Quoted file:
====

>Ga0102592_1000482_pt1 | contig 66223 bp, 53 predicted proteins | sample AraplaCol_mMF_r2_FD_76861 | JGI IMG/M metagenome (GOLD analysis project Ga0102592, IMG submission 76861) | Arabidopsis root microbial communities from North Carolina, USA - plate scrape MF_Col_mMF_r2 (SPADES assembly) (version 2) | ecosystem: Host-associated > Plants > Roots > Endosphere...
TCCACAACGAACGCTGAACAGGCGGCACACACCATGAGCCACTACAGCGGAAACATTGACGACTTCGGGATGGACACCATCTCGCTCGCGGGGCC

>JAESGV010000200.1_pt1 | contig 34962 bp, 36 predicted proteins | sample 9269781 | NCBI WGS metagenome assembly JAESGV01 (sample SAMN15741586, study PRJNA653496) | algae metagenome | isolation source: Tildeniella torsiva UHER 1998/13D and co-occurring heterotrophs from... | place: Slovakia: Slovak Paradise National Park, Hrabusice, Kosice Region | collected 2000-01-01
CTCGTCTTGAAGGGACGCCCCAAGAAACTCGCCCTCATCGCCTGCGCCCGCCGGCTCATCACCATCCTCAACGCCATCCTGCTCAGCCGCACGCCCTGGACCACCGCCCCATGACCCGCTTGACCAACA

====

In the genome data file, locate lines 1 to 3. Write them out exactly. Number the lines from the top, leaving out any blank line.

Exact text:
>Ga0102592_1000482_pt1 | contig 66223 bp, 53 predicted proteins | sample AraplaCol_mMF_r2_FD_76861 | JGI IMG/M metagenome (GOLD analysis project Ga0102592, IMG submission 76861) | Arabidopsis root microbial communities from North Carolina, USA - plate scrape MF_Col_mMF_r2 (SPADES assembly) (version 2) | ecosystem: Host-associated > Plants > Roots > Endosphere...
TCCACAACGAACGCTGAACAGGCGGCACACACCATGAGCCACTACAGCGGAAACATTGACGACTTCGGGATGGACACCATCTCGCTCGCGGGGCC

>JAESGV010000200.1_pt1 | contig 34962 bp, 36 predicted proteins | sample 9269781 | NCBI WGS metagenome assembly JAESGV01 (sample SAMN15741586, study PRJNA653496) | algae metagenome | isolation source: Tildeniella torsiva UHER 1998/13D and co-occurring heterotrophs from... | place: Slovakia: Slovak Paradise National Park, Hrabusice, Kosice Region | collected 2000-01-01